Retailers push sustainability efforts to combat greenwashing claims

The news: A number of retailers are rolling out sustainability-focused initiatives in response to consumers’ growing desire for brands to exhibit social and environmental responsibility.

  • Amazon and Target are both seeking net-zero carbon certification for new store models. Amazon said its 35,000-square-foot Amazon Fresh Seattle space would be the world’s first grocery store to receive the certification. Target said its Vista, California, store will generate up to a 10% energy surplus each year. 
  • Amazon recently launched an environmentally friendly product line.
  • Target rolled out Target Zero, a curated selection of products with packaging that’s designed to be refillable, reusable or compostable, or made from recycled content or materials like aluminum, steel or glass that reduce the use of plastic. 
  • Starbucks is testing reusable cup programs, as well as partnering with Volvo to research the use and potential scalability of electric vehicle charging stations at its stores.

More on this: Sustainability is a primary brand consideration for millennial and Gen Z consumers, who are increasingly flexing the power of their wallets. 

  • Millennials represent $600 billion in spending power, while Gen Z accounts for another $140 billion.
  • Sustainability is important to 82.4% of millennial consumers and 71.1% of Gen Z shoppers, per a May 2021 survey conducted by Composed and MaCher.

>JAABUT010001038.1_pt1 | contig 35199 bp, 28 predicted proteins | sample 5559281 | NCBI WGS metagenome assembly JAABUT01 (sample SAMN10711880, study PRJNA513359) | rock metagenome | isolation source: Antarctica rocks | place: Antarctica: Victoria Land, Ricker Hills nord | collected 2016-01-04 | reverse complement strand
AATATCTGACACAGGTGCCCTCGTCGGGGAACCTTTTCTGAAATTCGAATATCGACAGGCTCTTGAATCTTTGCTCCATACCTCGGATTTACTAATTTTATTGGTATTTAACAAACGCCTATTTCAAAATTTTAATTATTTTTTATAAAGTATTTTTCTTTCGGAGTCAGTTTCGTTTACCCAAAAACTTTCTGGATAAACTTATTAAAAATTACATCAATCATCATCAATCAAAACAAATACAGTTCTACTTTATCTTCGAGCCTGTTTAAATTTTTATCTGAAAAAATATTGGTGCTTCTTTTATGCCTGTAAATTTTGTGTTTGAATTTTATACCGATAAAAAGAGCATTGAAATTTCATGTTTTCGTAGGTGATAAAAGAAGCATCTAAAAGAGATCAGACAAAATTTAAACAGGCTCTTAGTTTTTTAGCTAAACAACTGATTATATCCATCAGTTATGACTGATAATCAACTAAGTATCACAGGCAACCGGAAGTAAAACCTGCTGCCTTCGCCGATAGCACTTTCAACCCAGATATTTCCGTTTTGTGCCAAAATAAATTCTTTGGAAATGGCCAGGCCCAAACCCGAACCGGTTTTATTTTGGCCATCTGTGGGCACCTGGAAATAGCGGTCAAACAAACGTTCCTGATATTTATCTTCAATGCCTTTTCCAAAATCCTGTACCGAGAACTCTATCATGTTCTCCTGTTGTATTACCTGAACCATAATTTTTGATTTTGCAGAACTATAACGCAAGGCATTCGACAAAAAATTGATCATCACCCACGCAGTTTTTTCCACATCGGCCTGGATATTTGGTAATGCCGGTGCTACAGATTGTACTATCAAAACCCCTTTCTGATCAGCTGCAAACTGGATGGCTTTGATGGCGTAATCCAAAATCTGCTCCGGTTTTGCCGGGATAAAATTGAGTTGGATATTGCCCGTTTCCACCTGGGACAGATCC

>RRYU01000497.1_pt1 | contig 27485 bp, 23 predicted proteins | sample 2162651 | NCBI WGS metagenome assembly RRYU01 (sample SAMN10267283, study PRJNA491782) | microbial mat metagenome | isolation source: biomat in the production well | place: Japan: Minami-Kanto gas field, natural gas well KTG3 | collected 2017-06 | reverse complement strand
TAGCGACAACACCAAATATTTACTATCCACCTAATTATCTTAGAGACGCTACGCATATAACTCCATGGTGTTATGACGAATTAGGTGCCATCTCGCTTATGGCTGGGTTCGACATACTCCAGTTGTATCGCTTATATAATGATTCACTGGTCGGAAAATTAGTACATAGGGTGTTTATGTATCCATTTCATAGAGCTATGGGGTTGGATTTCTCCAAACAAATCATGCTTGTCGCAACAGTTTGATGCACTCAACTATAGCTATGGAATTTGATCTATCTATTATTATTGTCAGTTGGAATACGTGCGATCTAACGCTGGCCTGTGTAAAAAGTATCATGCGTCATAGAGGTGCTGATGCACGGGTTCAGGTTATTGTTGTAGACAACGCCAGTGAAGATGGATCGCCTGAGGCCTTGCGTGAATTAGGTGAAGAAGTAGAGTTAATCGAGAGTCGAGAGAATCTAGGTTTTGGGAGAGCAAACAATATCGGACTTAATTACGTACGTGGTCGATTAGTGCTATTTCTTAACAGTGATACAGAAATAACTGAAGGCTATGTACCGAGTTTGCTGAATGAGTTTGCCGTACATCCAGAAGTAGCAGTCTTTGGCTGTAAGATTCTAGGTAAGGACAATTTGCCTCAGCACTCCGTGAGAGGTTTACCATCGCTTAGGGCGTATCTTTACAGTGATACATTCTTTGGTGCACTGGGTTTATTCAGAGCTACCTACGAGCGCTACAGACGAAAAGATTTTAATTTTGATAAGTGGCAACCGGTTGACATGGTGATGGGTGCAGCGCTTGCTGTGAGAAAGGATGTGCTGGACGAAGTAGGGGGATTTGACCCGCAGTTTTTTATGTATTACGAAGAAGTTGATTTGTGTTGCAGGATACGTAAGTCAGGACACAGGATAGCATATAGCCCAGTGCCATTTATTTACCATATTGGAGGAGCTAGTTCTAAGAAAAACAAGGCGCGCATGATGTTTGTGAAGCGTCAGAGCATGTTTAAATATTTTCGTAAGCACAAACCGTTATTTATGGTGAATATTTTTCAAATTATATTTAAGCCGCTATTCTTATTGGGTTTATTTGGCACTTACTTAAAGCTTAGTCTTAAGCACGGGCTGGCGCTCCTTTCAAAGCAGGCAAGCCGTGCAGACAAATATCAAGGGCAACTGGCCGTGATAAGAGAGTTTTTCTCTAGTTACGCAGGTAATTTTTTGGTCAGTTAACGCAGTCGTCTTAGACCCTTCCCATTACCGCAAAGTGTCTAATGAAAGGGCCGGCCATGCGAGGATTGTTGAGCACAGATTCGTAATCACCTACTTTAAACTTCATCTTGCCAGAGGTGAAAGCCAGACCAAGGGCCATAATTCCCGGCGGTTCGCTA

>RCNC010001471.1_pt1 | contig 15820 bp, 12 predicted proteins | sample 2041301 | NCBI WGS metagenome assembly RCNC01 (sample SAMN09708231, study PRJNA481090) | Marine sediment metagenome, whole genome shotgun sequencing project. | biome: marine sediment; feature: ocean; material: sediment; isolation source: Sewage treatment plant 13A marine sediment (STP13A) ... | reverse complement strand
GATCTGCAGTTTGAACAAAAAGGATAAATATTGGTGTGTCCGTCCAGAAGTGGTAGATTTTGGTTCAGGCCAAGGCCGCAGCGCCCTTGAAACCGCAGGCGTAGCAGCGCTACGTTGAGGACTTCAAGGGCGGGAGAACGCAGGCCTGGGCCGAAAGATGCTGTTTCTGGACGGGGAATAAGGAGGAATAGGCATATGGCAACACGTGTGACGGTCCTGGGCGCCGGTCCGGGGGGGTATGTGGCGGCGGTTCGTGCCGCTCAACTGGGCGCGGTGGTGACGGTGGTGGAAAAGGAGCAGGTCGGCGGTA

The challenge: Consumer trust in eco-friendly claims is wavering due to packaging confusion and unsanctioned standards for environmental ambitions. 

  • 54% of consumers believe environmental labeling is merely a marketing strategy to increase sales, per a survey of European consumers by consumer rights group Euroconsumers in April and May 2021. 
  • 53% said they could not distinguish between true and false green claims.  

The opportunity: A growing number of companies are offering tools to help businesses develop a more accurate picture of their carbon footprint, per The Wall Street Journal. 

  • Several startups are in the space, including Watershed Technology, which last month received a $1 billion valuation. 
  • Those startups are competing with several large tech companies, including, which recently rolled out the latest version of its platform for tracking and analyzing climate data, and Microsoft, which last October announced the soft launch of a competing product.

The big takeaway: Retailers seeking to remain relevant to younger consumers have no choice but to develop more eco-friendly initiatives, whether that involves the design of their stores, packaging, supply chain, or product mix. 

  • However, those efforts need to be authentic rather than greenwashing.
  • Businesses that find effective solutions will be well-positioned for growth.